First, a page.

A report from global analysts Gartner has found that only 13% of organisations can spot a performance issue before it hits the financials. The implication of this is extremely costly – an emerging problem has to reach the point of hurting the business before it can be addressed.
In the same research, it’s established that the average organisation spends 34% more time than they should to remediate performance issues. Overall, 4 out of 5 businesses take too long to tackle problems once they are identified.
What’s the hold up?
In ‘Preparing for the Next Level of Financial Planning and Analysis’ (a report we referenced in our last post) the Association of Finance Professionals identified and discussed the four ‘maturity levels’ of FP&A activities.
Only 22% of organisations characterised their analytics as forward-focused – either predictive or prescriptive. The majority (78%) were either reporting on something that has happened (descriptive) or trying to explain why (diagnostic).
These reactive approaches explain the slow response speeds when it comes to performance issues. The report also provides insight into the root cause: 77% of time is spent on the gathering of data and administering the process. As we discovered in our last post, this figure hasn’t changed much in the last decade.
With so little resource left available for value-adding activities, it’s hardly surprising that there’s not enough time to identify and analyse leading indicators of emerging problems in a way that is predictive or even prescriptive.
Identify and remedy
When performance issues are recognised only as they begin to have an impact on the financial health of an organisation, it can be too late to take any meaningful action. Problems that can be identified whilst still emergent, however, can be proactively managed, with new business courses being set where required.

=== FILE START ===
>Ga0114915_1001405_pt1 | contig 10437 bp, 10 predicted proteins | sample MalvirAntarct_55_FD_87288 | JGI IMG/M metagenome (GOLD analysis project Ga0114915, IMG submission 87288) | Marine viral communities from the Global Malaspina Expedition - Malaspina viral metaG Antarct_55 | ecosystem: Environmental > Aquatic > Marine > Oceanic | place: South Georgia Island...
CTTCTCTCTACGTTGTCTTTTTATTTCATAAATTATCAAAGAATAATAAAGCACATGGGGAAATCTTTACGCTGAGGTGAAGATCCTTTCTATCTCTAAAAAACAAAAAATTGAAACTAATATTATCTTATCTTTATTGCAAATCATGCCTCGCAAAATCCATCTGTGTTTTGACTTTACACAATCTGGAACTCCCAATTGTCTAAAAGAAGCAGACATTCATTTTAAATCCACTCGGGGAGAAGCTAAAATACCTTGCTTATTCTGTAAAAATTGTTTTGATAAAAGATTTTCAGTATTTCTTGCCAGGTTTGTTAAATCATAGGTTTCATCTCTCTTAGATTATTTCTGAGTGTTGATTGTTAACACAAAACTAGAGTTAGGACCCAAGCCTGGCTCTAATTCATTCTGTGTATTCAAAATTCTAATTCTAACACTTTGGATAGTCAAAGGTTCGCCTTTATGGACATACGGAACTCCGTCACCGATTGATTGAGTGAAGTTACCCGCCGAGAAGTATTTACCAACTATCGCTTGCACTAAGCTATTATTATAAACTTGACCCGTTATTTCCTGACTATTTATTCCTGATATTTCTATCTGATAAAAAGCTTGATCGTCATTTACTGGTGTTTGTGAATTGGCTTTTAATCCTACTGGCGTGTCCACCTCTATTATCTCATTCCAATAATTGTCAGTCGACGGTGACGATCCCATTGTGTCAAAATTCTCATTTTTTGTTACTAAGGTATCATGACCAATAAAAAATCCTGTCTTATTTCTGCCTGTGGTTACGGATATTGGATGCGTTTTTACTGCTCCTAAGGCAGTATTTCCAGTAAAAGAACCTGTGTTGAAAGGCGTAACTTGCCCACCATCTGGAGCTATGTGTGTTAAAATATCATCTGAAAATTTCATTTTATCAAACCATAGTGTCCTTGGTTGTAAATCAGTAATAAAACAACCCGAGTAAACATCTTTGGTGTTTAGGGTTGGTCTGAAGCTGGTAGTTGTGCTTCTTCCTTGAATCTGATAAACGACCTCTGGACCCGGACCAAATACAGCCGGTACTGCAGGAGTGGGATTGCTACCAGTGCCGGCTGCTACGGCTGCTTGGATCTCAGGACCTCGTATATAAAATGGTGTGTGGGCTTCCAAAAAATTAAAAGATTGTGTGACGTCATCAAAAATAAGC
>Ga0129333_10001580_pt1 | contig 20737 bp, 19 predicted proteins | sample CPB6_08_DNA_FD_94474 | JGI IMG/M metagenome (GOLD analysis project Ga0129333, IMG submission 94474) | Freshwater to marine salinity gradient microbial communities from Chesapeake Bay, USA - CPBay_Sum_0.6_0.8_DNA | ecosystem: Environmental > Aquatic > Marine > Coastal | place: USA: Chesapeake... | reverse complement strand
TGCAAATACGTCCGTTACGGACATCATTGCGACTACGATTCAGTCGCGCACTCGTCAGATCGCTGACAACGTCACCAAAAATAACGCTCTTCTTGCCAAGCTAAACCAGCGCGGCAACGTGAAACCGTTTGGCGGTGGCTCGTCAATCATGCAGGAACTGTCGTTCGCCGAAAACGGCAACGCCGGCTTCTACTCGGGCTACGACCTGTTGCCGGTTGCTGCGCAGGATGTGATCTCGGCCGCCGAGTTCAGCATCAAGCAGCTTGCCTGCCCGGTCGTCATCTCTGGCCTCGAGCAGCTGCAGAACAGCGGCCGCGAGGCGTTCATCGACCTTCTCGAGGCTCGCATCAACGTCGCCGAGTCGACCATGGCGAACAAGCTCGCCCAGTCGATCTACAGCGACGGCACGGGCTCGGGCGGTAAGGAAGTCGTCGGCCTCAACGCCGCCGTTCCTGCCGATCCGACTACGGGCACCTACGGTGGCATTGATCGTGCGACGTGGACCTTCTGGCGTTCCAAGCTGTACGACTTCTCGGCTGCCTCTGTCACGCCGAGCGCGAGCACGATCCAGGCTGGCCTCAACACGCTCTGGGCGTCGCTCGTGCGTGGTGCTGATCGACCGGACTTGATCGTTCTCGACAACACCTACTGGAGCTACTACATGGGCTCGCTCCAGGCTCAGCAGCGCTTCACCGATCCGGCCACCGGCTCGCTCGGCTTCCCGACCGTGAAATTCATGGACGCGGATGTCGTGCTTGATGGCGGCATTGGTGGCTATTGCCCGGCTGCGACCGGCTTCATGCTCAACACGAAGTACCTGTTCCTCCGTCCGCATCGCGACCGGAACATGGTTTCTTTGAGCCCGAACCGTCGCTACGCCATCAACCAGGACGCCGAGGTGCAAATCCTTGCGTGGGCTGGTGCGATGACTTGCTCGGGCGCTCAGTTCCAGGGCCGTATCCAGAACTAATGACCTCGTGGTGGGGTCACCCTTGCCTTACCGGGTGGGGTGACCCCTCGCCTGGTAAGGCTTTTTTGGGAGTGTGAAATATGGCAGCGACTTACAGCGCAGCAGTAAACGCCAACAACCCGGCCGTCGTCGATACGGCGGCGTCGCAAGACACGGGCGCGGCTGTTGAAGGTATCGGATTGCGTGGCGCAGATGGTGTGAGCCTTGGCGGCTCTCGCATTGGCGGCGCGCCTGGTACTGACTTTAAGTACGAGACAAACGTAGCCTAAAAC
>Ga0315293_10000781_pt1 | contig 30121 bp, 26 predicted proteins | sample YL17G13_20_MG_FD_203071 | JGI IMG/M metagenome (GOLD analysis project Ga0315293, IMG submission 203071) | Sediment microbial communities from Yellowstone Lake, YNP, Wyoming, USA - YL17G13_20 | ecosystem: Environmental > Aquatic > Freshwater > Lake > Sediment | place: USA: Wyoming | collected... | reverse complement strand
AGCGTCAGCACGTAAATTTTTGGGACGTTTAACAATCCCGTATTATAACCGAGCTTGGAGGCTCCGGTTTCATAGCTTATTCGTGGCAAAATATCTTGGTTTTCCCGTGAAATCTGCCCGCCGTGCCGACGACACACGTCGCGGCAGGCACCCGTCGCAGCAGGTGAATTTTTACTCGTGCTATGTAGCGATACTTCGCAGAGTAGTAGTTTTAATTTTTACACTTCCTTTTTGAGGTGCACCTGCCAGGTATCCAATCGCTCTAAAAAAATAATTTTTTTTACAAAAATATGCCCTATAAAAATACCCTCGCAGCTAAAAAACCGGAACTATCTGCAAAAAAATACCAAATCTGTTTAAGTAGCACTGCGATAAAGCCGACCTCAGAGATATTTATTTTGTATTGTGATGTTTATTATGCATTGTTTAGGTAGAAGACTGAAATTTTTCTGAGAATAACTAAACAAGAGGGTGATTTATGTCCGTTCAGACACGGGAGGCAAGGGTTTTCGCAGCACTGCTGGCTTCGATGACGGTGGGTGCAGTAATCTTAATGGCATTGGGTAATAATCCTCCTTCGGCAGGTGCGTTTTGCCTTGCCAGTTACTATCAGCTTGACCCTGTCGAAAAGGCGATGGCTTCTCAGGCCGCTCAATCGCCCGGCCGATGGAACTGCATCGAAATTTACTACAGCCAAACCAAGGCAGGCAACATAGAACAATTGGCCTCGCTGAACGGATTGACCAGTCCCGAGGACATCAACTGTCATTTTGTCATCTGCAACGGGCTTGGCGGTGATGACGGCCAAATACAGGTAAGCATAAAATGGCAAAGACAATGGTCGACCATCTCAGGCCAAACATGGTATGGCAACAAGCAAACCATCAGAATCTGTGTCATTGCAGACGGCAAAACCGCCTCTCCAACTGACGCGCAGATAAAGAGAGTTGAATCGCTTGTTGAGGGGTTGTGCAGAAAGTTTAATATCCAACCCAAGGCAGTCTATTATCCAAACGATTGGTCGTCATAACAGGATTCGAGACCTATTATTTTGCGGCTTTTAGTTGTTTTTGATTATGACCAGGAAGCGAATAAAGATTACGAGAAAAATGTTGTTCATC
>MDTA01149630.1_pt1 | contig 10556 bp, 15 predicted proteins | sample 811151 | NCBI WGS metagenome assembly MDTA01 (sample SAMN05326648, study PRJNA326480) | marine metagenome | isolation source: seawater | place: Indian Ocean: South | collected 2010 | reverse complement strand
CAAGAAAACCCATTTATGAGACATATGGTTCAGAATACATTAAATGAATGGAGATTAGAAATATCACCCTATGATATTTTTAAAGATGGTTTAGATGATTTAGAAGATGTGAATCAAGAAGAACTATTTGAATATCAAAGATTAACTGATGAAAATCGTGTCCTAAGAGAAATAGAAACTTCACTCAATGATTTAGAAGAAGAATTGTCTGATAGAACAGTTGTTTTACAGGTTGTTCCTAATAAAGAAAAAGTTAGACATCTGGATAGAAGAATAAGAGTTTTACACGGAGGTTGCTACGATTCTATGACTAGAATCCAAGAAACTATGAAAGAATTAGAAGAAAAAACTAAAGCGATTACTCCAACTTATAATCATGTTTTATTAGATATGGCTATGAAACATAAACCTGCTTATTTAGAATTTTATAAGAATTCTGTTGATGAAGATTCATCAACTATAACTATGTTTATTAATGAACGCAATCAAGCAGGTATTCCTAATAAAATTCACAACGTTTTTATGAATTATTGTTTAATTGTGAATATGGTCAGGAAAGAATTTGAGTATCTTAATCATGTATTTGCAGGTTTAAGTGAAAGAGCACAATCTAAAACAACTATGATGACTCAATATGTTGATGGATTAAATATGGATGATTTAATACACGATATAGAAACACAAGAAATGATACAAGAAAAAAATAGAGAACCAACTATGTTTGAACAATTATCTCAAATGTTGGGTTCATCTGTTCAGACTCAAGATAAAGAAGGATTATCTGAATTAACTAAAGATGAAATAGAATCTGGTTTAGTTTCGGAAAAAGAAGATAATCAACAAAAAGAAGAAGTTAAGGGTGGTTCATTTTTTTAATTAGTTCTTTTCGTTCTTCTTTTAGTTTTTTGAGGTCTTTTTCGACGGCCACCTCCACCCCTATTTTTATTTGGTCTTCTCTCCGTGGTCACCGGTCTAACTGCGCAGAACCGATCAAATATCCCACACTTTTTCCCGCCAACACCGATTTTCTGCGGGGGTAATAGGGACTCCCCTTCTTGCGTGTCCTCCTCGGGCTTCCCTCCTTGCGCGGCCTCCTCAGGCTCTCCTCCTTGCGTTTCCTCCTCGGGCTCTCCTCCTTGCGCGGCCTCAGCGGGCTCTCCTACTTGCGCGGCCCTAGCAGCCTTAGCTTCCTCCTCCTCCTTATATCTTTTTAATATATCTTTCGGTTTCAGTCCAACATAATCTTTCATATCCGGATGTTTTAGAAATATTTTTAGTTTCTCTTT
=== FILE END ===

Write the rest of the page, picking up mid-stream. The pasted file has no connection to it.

The ability to acknowledge and act on these performance issues requires significant capability within the finance function:
- A clear understanding of the drivers of the business (and how they may be changing)
- Real-time (or at the very least, near-time) information on these drivers
- Actionable management information.
Additionally, there must be dialogue and collaborative behaviour in place across the business in order to evaluate emerging scenarios and the possible reactions.
What’s holding you back?
The AFP research identifies the key barriers to achieving this FP&A capability:
As mentioned above, moving away from the siloed approach so often seen in the past and enhancing engagement with the finance team is necessary to be able to take an agile approach.
But this alone isn’t enough – if your team are reliant on spreadsheets and don’t have access to tools capable of providing the information required to drive insight, it won’t make a difference.
Powering profitable decision making
The ultimate goal is undoubtedly an agile FP&A process driving proactive issue resolution before negative impact can be felt. The maturity characteristics above map almost exactly to the top four levels of our journey to profitable decision making. As we’ve highlighted before, if you’re at the start of that route map, the barriers can seem daunting, but they are not insurmountable.
The best first step? Equip your team with a system that will allow them to spend less time gathering and consolidating data and more time identifying and analysing emerging scenarios. With IBM’s Planning Analytics on Demand, organisations of all sizes have access to tools which will allow them to catch issues before they hit the financials. Get in touch today to discover how Planning Analytics can speed up issue identification and resolution in your organisation.